St. John Kanty Church
By Eagle Scout
Cracow, Virginia – October 24, 2020, became a warm, sun-filled morning in a small rural community in Tidewater, Virginia. As the 100th Anniversary of the dedication of St. John of Kanty Polish Catholic Church was observed by the twelve Polish families’ gathering of descendants. Their ancestors formed a small enclave that once was known as Cracow, New Kent County.
PHOTO: Ruins of Church Preserved. Eagle Scout Kody Kopacki, age16, is depicted standing on the remaining concrete steps that led to the entrance of the now disappeared St. John of Kanty Polish Catholic Church. The white metal cross in the background, constructed by Kody, is adorned with shards of stained glass recovered from the church ruins, and symbolizes the church itself.
The church no longer stands, having burned to the ground when lightning struck the steeple on July 10, 1935. After the fire, only the cement porch and steps remained, and over time nature reclaimed the site. The church’s relic and its small cemetery along Polish Town Road became the project Kody Kopacki focused on to become an Eagle Scout. After planning his project, he received approval from the Cemetery Committee at Our Lady of the Blessed Sacrament at West Point, Virginia, that administers the cemetery.
Kody undertook the work of removing some of the trees and overgrowth and reinforcing the cement steps, along with other Troop 360 scouts and their supporting parents. They also created a circular path between the former church and cemetery, placing a historical marker that included a photograph of the church’s pastor, Rev. Ceslalus Jakubowski, and a brief history.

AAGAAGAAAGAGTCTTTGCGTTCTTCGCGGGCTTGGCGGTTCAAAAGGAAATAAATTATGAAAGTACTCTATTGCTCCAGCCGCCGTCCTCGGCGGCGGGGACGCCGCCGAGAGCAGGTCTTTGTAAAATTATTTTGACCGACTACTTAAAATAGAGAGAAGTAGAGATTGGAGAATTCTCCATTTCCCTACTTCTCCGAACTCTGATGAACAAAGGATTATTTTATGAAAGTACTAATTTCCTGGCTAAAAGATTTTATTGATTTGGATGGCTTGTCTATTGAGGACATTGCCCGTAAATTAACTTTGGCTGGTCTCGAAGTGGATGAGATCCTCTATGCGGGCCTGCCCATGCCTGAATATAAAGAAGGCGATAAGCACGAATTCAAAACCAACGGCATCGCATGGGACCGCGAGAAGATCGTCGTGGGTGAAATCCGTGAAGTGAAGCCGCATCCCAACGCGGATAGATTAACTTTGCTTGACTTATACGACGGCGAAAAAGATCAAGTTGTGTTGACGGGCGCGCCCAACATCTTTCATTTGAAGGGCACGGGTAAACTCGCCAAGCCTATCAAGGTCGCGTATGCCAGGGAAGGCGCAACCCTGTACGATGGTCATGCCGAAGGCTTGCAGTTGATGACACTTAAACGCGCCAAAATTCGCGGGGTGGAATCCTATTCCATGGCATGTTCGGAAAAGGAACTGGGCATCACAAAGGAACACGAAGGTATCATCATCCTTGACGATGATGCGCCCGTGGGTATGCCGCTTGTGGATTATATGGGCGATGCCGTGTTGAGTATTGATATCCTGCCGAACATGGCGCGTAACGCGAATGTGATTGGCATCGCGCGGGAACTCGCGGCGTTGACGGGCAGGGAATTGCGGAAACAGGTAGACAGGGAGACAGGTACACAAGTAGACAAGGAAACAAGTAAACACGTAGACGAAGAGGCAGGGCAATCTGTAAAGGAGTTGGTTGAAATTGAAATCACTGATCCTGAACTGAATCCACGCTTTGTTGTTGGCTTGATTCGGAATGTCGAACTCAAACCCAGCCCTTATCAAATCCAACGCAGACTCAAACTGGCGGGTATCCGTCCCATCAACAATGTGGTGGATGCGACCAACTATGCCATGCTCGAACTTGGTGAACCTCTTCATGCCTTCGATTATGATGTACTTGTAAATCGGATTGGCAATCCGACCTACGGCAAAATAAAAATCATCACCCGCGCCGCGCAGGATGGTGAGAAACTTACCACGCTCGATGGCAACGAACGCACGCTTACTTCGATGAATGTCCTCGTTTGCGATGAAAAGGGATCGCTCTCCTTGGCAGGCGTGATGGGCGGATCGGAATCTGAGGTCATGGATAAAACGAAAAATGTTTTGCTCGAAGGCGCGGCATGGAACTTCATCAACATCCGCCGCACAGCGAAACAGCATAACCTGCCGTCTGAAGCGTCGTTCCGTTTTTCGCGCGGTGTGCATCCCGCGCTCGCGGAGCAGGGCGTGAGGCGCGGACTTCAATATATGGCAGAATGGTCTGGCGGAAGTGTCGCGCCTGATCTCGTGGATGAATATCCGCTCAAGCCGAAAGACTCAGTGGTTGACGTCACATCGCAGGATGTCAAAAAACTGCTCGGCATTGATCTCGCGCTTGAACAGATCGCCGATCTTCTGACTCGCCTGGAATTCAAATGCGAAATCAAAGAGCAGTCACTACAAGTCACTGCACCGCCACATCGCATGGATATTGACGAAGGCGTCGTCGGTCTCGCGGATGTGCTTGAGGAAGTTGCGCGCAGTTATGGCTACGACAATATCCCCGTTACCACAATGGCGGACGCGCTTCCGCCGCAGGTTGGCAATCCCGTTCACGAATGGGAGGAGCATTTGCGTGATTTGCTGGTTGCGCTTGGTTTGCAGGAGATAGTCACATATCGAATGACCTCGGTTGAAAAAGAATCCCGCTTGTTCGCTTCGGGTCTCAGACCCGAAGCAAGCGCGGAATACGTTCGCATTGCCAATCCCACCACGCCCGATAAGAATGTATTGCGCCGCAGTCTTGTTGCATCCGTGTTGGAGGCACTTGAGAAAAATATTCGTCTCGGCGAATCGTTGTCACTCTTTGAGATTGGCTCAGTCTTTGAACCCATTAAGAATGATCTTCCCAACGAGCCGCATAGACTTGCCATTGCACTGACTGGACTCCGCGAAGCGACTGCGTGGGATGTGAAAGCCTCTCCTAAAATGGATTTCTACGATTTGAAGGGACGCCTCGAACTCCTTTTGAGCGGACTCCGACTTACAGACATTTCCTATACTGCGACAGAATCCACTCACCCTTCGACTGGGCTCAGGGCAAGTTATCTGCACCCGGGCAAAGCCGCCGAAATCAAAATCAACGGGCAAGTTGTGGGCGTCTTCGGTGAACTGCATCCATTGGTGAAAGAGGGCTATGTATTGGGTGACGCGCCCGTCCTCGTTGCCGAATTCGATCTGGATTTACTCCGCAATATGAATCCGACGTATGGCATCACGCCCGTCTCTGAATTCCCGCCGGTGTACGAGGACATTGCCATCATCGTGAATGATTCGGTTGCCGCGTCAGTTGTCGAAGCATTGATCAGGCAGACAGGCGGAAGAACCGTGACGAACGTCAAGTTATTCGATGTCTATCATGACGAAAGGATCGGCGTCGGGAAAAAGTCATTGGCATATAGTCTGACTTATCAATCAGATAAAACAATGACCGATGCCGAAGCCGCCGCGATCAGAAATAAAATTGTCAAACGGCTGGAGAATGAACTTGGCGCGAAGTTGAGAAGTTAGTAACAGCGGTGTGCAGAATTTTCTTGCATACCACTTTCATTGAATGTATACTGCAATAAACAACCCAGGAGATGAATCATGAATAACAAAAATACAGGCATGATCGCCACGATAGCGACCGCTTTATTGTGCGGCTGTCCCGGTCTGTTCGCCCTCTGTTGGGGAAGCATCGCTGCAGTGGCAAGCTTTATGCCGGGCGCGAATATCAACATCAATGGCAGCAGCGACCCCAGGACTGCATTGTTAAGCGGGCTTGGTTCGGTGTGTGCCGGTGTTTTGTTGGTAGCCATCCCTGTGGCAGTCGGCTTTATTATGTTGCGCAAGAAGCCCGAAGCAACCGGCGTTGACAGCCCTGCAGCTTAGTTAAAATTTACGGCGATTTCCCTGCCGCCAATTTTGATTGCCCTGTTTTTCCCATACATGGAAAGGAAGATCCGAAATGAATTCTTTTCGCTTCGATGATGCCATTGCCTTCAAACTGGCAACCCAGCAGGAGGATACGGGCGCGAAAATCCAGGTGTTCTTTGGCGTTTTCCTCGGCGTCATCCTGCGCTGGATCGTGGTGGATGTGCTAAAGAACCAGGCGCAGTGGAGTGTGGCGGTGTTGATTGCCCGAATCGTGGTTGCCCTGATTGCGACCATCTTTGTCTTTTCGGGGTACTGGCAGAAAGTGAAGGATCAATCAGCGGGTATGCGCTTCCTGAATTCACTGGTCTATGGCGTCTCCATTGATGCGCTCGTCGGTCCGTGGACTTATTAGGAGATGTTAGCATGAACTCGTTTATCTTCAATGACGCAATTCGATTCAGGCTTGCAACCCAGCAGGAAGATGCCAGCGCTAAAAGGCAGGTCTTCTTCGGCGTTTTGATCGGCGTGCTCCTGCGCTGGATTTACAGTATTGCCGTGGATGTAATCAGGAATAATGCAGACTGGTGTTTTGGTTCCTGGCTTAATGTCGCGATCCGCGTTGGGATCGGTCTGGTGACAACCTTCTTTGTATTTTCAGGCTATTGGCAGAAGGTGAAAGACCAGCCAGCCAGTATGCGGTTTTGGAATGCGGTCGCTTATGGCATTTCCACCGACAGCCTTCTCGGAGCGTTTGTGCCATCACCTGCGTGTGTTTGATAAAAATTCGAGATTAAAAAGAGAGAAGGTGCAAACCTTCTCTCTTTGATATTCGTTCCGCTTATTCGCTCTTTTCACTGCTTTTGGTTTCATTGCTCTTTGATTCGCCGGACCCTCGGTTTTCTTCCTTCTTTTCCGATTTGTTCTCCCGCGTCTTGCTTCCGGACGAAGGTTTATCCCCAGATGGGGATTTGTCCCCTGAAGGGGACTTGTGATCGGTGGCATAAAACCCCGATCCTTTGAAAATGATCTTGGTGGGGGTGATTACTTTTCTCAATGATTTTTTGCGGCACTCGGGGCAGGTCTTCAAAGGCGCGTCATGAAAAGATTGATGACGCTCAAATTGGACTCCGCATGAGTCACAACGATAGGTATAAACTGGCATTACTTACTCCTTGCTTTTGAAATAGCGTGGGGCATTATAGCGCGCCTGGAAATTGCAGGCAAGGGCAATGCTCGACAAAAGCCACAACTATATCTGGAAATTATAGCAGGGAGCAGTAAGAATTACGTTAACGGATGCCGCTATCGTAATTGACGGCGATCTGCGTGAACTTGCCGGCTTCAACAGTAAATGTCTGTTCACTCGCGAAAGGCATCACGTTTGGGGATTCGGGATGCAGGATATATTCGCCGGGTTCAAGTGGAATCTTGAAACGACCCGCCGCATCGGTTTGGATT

Kody drew up the suggestions of the late caretaker Roger “Butch” Staskiel, who died in January, and Karol Franzyshen, who had shared his research on the community with Thomas Hollowak. The latter published a history of the enclave, From Cracow to Polish Town: The History of a Polish Enclave in the Weir Creek Ministerial District, New Kent County, Virginia [Historyk Press, 2020].
He was working within COVID-19 restrictions; he was assisted by his Boy Scout Troop 360. He also received monetary donations from friends, family, and the Father Jakubowski Knights of Columbus.
In addition to creating the path, he constructed a cross with shards of the stained-glass window, which was the church’s front door.
PHOTO: Historical Plaque Erected. A sizable historical plaque, erected by Scout Troop 360, illustrates the 1920 church and its founder, the Rev. Ceslaus J. Jakubowski, Pastor, and also includes a history of the church and its Polonia connection.
The Dedication Ceremony took place at 10 a.m., the exact hour of the original dedication 100 years before. It was presided over by Rev. Oscar Paraiso, who blessed the church remnants and the grounds of the cemetery. A letter from Gary Silvia, Chairman/ OLSB Cemetery Committee, was read by Robert Ryalls, OLSB Business Manager. He also read a letter sent to Father Paraiso by the Bishop of Richmond. The special guest speaker, Thomas Hollowak, gave a brief history of the church. Two of the guests in attendance was Henry Franzyshen – the only descendant still living on his family’s farm, and Butch’s brother, who both gave brief comments of thanks to Kody for the remarkable achievement of his project.
The Ceremony concluded with a final blessing by Father Paraiso and an impromptu book signing. Holly McGowan provided individually wrapped cupcakes and bottles of water for those in attendance.
Note: This is a follow-up article about the historic St. John Kanty Church that first appeared in the September, 2019 issue of the Polish America Journal.
Polish American Journal
Washington, DC Bureau
December 6, 2020